Dino Melaye accused ex-President Goodluck Jonathan of making a law which permits retired permanent secretaries to enjoy oversea treatment for life.
Speaking on the floor of the Senate on Wednesday, June 7, 2017, Melaye said the law contravenes the act passed by the National Assembly.
“Mr President I have here the certain public and judicial service holders’ salaries and allowances etc amendment Act 2008,” Melaye said.
“Mr President, this act was passed by the national assembly and assented to in 2008 and this act is taking care of salaries of Mr President, vice-president, senators, auditor-general and permanent secretaries in this country.
“The act states clearly what remuneration and salaries enjoyed by permanent secretaries, director-generals and the head of service. Part 1 of the act it is clear under severance that permanent secretaries are supposed to benefit only their severance to the tune of 300 percent of their basic salaries but an aberration was committed.
“There is a letter I have here Mr President it reads 'restoration of personal security and overseas treatment for life for the retired head of the civil service of the federation and permanent secretaries' the letter reads thus; 'this is to inform you that in the bid to enhance welfare package for retired head of the civil service of the federation and several permanent secretaries, the president of the federal republic of Nigeria, Dr Goodluck Ebele Jonathan GCFR has graciously approved the restoration of their personal securities and overseas treatment for life'.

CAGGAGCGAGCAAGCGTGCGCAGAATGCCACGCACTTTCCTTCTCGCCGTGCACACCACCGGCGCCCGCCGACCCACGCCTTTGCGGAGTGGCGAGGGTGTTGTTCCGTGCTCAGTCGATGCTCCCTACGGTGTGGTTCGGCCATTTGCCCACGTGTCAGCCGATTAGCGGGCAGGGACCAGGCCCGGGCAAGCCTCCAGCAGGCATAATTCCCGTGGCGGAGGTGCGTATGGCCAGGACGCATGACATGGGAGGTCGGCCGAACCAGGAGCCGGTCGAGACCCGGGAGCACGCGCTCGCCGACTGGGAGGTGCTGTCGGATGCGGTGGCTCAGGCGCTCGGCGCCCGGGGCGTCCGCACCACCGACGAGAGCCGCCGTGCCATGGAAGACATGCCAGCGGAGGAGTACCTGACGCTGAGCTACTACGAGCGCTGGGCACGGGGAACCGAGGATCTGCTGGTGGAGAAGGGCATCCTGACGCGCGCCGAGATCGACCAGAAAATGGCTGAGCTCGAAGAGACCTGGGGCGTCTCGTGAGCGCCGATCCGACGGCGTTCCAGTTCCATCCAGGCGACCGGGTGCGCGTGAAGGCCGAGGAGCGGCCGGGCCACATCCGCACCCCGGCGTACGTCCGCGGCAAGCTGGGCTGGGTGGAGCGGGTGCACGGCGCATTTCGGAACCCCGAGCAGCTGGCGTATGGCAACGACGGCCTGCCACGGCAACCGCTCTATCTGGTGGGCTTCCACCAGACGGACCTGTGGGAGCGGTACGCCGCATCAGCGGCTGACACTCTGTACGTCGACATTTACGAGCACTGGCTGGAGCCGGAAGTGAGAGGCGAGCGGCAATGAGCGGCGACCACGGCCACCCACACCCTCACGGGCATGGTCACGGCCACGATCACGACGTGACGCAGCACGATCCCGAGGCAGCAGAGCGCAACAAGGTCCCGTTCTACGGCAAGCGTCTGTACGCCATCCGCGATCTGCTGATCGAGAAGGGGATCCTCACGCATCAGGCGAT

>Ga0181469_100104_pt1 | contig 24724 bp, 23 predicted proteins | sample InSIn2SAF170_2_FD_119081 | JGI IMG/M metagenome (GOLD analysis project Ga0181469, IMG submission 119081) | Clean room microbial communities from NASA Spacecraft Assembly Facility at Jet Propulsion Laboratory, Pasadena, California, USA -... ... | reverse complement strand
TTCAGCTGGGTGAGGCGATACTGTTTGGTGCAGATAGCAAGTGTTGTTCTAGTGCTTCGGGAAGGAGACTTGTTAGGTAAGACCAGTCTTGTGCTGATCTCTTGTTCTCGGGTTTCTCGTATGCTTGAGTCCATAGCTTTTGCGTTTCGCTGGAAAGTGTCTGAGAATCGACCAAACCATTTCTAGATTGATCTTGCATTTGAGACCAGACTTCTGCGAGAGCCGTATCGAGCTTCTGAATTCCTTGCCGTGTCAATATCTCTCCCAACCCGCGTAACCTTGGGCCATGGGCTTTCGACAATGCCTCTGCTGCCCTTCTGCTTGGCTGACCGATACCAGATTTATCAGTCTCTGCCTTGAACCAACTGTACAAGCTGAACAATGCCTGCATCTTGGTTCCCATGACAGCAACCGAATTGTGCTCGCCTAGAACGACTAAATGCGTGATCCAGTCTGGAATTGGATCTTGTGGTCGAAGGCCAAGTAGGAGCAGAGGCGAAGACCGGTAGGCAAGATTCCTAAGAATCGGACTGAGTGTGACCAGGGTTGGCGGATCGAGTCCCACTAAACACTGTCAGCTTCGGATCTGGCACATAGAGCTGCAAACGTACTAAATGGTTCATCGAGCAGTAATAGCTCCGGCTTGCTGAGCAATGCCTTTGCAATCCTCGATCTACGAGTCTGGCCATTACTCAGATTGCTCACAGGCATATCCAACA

“The senate is number three in this country, the Senate president and speaker of the house of representatives, they do not enjoy overseas treatment for one day not to talk of life. You know how many permanent secretaries we have in this country? It will cost Nigeria hundreds of billions to begin to sponsor every permanent secretary for overseas treatment.
“This is contravention of the act passed by the National Assembly," he added.
The Kogi-West lawmaker urged the senate to mandated its committee on establishment to “call to order that the wishes and aspirations of any public officer which cannot override the provisions of the law and this should be reserved.”